Author Archives: Joanne Headley

Learning and Teaching Conference June 2015

We have now uploaded most of the presentations, videos and photos from the day.

We hope those who attended enjoyed the day.  If you didn’t attend may we suggest you look at the presentations, videos and podcasts page to get an overview of the day.

Please click on any link below to jump to the relevant information, or use the ‘previous conference’ menu above.

Here’s to the next event!



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The conference includes keynote presentations from Professor Simon Lancaster, University of East Anglia and our Deputy Vice-chancellor, Professor Liz Barnes. There will also be an informal forum in the afternoon facilitated by Professor Liz Barnes and key SHU colleagues: Re-imagining teaching through an exploration of learning spaces.

Engagement in this conference constitutes CPD relevant to gaining fellowship of the HEA and contributes to remaining in good standing for those who have fellowship. More details can be found on our HEA Recognition website.

Use the buttons above to register and to find out more!

POSTER – Encouraging Effective use of Feedback/feedforward from Coursework by students and academic staff

Susan Campbell & Jane Gurman

Parallel session 2, Short Paper 2.5, POSTER

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Poster Outline
To encourage student and staff use of feedback we linked sequential and related assessments together (formative followed by summative) and required the feedback form from the first exercise to be submitted alongside the second assessment.  Staff used the first form to comment on improvements seen and the students engagement with the feedback give.  This should improve both student and staff appreciation of feedback in the assessment cycle.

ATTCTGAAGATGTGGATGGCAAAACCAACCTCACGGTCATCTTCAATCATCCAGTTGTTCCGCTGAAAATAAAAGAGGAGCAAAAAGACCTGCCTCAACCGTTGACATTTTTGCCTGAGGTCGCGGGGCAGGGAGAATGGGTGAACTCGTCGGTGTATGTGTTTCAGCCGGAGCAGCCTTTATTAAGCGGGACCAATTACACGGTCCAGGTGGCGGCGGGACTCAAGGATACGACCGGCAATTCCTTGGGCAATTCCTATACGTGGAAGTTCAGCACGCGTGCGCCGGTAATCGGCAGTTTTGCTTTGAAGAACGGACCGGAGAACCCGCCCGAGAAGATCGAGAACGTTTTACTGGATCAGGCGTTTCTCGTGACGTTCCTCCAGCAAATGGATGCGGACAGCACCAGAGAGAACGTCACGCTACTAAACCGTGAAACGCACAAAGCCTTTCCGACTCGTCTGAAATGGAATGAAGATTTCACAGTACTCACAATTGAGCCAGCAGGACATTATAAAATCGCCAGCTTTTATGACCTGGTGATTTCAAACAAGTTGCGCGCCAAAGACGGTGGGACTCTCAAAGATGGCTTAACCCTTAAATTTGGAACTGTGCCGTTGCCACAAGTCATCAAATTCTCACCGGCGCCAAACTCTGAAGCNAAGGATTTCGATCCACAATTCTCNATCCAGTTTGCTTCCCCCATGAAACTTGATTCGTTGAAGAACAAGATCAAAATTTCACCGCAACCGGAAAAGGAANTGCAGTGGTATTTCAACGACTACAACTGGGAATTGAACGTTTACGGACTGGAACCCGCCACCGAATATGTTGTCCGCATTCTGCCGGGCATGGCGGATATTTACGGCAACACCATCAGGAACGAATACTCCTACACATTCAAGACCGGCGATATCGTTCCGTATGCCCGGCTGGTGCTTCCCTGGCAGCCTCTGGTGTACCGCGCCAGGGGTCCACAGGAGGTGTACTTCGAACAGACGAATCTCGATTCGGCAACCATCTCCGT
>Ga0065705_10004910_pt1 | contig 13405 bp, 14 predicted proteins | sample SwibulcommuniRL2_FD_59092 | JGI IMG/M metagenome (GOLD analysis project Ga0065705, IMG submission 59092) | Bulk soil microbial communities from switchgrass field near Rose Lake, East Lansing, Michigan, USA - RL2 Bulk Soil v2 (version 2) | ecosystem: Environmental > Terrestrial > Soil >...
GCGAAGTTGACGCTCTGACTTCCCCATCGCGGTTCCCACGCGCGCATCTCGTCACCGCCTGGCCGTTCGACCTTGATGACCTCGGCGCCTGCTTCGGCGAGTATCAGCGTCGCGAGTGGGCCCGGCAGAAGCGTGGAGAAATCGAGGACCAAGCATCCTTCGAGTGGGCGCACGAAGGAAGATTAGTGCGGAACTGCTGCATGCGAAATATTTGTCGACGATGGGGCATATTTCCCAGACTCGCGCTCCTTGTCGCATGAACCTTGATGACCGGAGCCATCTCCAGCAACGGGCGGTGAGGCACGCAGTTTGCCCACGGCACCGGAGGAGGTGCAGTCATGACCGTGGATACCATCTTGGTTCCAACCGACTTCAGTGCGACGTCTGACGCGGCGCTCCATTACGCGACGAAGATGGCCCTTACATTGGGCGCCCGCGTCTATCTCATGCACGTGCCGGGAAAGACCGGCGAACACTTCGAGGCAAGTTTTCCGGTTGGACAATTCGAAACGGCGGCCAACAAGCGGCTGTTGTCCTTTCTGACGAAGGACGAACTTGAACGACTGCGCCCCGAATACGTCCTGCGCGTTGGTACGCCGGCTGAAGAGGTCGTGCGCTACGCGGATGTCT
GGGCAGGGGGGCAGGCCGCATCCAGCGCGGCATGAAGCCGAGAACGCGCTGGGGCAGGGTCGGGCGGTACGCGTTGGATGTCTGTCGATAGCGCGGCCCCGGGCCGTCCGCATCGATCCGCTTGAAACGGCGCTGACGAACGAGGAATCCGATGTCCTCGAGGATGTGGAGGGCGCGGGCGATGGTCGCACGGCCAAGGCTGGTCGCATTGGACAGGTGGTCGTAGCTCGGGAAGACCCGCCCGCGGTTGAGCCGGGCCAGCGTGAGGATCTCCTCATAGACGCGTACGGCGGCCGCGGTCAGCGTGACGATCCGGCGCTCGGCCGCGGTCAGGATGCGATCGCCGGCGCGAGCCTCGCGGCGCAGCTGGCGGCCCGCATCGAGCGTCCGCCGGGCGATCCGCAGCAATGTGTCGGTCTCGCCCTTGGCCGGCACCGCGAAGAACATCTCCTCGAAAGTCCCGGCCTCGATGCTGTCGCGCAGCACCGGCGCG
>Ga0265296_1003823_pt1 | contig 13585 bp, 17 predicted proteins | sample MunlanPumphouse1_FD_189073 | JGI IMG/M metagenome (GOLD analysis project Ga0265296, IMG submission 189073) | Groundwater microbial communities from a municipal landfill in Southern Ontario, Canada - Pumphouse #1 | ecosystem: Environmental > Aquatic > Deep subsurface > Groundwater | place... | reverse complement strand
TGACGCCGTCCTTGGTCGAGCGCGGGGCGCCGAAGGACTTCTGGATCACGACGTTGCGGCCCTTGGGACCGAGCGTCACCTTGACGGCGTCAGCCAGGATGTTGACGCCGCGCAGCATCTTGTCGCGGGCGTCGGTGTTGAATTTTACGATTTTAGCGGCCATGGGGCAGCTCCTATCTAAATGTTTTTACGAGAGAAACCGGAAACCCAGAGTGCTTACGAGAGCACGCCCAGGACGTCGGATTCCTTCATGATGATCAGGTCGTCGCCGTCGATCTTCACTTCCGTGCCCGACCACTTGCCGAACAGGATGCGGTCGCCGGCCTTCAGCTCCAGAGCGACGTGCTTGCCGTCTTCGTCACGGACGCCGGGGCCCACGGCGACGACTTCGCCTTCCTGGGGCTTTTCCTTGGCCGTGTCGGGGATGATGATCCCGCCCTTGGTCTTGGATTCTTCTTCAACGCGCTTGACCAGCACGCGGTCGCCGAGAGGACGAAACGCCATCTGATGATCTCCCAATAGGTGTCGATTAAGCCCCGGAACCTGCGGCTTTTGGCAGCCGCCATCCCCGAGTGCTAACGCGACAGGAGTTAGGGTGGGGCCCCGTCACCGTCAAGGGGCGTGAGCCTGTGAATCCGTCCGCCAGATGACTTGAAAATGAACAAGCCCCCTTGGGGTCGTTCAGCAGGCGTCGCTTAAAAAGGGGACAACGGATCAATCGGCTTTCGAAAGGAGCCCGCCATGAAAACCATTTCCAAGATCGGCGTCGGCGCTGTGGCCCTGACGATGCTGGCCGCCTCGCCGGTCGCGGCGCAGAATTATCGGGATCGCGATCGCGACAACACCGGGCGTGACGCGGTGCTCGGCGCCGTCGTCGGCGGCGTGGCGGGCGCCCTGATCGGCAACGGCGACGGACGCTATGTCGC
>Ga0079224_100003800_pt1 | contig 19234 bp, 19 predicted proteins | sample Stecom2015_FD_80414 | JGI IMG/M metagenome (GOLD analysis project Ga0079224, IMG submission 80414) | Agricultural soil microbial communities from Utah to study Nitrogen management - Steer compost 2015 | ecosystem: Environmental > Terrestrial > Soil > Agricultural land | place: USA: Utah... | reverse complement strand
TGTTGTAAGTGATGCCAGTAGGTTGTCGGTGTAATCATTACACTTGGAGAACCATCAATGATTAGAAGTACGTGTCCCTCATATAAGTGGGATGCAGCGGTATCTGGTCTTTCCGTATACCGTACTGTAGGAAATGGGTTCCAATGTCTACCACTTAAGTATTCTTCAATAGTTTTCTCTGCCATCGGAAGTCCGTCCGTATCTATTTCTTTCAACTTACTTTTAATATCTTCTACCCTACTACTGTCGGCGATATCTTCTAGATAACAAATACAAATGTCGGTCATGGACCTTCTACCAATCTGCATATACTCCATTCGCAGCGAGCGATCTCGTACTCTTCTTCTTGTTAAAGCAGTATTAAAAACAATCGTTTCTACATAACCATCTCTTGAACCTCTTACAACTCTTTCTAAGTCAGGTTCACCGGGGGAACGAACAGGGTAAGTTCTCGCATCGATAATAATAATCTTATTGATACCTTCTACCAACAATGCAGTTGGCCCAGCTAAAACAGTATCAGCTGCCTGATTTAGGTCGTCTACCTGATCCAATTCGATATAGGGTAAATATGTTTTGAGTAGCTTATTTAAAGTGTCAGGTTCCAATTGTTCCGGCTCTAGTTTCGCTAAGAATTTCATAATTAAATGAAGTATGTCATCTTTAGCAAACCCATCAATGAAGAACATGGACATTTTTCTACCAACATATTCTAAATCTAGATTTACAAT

Consistency of the format for returning written feedback on coursework has been in use within our department for some years.  Students are encouraged to comment on the feedback given and inclusion of all feedback forms are required within assessed skills modules.  The rational for feedback forms is to allow students to improve subsequent pieces of work.  Students rarely complete the reflective sections of these forms so we questioned whether they saw the links between different pieces of work.  To encourage use staff feedback we required students to resubmit their feedback sheets when they submitted a subsequent and related exercise.  Staff were encouraged to comment on the next feedback form if it were perceptible that students had acted on the feedback previously given and if their reflection was present.  We report responses to this enhanced process and any differences seen in student feedback forms in the skills portfolios this year compared to last…

POSTER – Developing student engagement through online narratives: the Cambridge Literature Timeline

Elizabeth Tilley & Charlotte Hoare
@LibTil / @kclapk

Parallel session 2,  Thunderstorm 2.1 – POSTER

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Poster Outline
The timeline is a visual online resource populated with ‘stories’. The purpose of the timeline is to provide students with a resource that encourages knowledge and understanding of literary context. It is populated by library staff and students crowdsourcing the timelines, both in and out of the classroom.